Friday, June 2, 2017

The Repentance Puzzle


 I have been ruminating on repentance for the last few weeks. The seed of this rumination was planted several months ago when I was stunned by an answer to a question  I posed to my audience while speaking for a conference. My question was:

"What happens when you work with someone who cannot apologize?"

The response to this question is usually head nodding and knowing looks cast at colleagues. I almost always get a real, sometimes harsh, examples. On occasion the question has evoked tears. It is also one of the most frequent topics of discussion after my presentation is finished. People come to me in pain because of broken relationships.

It's not pretty, folks.

But, this time I got an answer I did not expect. This teacher told a story of a supervisor who had hurt her and how she felt the relationship was crumbling. This did not surprise me, because I have seen it, experienced it, and caused it, before. When a sin does not result in an apology, then the relationship is hurt. Deep down, both people know the behavior will repeat itself.

But then this teacher continued. 

She told how a friend counseled her that the relationship will not be mended until someone apologizes and it looked like this teacher was going to have to do it. So, she did. The unnecessary apology was accepted and the work relationship continued - but it was not fixed. No, not by any means. You could still see the hurt and distrust on this dear teacher's face.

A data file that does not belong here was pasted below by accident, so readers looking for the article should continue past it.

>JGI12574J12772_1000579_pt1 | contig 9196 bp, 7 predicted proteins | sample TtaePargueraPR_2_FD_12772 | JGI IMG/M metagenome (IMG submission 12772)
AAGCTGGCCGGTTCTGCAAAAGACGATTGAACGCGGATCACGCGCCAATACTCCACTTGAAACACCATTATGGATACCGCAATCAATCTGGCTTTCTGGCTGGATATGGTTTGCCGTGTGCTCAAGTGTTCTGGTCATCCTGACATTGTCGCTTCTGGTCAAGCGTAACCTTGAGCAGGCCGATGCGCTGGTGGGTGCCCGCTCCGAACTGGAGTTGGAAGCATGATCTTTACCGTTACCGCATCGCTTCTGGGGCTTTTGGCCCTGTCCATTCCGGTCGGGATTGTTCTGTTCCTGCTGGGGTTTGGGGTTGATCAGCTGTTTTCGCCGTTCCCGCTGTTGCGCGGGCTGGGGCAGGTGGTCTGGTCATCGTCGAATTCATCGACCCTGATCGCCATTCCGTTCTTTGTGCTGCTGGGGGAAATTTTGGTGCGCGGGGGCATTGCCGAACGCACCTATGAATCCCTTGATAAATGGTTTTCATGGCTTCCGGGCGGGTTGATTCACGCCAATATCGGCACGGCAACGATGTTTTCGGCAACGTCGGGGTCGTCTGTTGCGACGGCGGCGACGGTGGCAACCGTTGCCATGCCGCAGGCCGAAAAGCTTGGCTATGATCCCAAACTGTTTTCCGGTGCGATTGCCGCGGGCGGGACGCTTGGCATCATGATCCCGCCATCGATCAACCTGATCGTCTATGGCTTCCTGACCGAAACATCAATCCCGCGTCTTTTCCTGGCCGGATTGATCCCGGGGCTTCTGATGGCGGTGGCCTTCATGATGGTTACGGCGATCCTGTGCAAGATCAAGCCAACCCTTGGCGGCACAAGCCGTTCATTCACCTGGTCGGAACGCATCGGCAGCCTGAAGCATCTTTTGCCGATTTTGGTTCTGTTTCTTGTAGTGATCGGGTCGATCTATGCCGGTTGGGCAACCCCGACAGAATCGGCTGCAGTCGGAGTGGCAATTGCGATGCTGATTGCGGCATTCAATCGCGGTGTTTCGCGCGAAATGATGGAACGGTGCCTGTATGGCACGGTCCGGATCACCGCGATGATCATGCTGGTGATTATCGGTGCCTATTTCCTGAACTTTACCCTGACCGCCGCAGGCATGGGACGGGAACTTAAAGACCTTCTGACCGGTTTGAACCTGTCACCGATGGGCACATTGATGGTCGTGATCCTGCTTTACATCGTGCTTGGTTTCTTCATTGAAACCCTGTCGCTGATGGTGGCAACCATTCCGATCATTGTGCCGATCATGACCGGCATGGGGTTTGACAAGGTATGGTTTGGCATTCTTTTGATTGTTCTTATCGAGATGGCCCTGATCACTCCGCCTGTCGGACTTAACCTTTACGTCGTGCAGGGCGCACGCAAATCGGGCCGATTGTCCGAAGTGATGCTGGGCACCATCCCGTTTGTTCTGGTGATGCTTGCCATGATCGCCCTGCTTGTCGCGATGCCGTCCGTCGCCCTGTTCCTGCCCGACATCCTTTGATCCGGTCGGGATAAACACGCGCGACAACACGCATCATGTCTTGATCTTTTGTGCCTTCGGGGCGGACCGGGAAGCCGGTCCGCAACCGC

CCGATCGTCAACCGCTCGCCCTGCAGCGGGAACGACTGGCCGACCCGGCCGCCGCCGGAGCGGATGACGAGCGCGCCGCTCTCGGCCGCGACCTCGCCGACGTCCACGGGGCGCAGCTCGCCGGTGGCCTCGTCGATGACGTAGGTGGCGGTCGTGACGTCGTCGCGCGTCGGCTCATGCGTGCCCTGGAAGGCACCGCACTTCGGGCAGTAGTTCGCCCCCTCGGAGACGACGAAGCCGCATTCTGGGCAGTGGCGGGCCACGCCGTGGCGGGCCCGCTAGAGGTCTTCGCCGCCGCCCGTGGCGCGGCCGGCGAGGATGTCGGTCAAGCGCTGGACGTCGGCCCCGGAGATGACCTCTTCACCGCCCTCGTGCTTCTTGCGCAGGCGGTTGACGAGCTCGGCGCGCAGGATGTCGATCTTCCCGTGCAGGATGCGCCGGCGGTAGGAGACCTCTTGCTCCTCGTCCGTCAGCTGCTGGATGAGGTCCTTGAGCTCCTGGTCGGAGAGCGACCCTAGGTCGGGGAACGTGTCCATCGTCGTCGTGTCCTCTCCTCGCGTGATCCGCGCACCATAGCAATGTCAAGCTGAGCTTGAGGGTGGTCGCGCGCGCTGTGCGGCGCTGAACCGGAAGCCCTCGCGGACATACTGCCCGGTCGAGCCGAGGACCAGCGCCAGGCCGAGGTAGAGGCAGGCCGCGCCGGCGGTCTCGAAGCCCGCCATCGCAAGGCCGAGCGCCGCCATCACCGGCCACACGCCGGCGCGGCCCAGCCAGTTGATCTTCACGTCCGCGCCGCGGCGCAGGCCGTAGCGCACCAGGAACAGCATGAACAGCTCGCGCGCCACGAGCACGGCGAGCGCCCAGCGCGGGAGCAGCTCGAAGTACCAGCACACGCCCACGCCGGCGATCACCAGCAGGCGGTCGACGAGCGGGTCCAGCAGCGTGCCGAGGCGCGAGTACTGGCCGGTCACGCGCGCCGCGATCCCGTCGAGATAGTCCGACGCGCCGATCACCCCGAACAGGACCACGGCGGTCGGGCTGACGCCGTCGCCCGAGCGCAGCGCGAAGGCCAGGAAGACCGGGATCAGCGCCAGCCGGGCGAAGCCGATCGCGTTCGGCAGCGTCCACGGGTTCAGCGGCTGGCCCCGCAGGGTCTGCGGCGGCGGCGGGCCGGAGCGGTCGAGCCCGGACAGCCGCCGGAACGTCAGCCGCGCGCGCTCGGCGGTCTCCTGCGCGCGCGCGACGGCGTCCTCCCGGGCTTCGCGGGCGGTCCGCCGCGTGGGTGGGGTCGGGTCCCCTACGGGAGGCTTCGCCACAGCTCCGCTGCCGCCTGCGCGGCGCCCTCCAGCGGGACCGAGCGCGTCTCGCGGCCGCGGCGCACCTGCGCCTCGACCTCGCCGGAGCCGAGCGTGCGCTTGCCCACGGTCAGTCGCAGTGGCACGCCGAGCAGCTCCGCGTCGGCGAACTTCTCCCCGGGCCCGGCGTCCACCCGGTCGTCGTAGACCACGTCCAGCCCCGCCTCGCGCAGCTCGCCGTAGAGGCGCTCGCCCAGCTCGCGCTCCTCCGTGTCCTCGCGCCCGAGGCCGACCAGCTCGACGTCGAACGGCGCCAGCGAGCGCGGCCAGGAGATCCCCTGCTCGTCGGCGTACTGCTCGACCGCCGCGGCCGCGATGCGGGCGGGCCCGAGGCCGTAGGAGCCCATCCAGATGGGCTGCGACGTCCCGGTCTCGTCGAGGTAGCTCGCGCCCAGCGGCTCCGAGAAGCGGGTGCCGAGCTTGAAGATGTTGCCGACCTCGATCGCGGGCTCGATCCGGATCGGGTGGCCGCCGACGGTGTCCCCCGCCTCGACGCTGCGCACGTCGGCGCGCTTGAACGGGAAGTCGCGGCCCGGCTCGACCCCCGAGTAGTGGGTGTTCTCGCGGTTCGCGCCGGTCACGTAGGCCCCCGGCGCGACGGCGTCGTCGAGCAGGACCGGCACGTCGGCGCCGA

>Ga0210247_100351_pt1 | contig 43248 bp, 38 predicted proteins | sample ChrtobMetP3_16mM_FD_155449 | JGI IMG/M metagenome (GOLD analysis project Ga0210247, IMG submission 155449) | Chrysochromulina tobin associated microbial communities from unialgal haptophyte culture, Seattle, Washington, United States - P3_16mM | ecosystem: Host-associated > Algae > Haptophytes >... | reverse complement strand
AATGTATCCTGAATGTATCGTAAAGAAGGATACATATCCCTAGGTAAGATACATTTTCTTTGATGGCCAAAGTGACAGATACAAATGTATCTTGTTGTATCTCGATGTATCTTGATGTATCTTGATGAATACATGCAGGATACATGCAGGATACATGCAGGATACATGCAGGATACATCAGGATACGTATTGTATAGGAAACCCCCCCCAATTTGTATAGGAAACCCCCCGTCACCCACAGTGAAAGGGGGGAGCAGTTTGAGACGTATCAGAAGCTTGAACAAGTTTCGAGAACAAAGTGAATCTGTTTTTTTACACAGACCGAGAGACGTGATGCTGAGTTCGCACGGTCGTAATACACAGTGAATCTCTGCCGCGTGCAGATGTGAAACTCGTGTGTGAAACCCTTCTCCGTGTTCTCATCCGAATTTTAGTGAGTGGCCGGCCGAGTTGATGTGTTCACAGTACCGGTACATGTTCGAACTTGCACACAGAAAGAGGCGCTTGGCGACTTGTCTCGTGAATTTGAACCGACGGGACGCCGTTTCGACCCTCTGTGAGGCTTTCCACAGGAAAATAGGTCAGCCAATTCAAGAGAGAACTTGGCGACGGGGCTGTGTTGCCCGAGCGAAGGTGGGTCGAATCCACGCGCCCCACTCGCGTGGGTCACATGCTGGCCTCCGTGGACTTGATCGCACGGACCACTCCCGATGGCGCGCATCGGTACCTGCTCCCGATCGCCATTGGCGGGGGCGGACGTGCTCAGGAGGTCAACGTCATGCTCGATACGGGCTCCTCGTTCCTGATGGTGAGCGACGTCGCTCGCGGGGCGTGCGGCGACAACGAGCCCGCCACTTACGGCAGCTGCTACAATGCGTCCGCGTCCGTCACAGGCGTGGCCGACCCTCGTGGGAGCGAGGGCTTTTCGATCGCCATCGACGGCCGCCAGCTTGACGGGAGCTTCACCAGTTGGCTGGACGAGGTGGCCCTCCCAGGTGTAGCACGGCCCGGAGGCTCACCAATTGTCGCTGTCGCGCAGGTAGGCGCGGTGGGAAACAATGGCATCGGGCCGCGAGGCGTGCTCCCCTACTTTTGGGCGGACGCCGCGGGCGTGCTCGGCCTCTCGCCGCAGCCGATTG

I have experienced this a handful of times in my life - and I'll bet you have too. I remember instances of being deeply hurt by the words or actions of a friend or colleague, and then finding that I needed to find a reason to apologize just to restore the relationship. It is as if the need for repentance hangs between two people until someone gives - even if it is the person on the other side of repentance. 

I believe that this is part of our conscience. We have a conscience because we have God's law written in our hearts. When sin happens, we feel it deep inside. But, if we cannot admit to our mistake, if we cannot admit to our sin, if we cannot admit to hurting another, then we turn from repentance rather than submit to it. We convince ourselves that we were justified in the anguish we caused and that we somehow deserve the apology from the person we hurt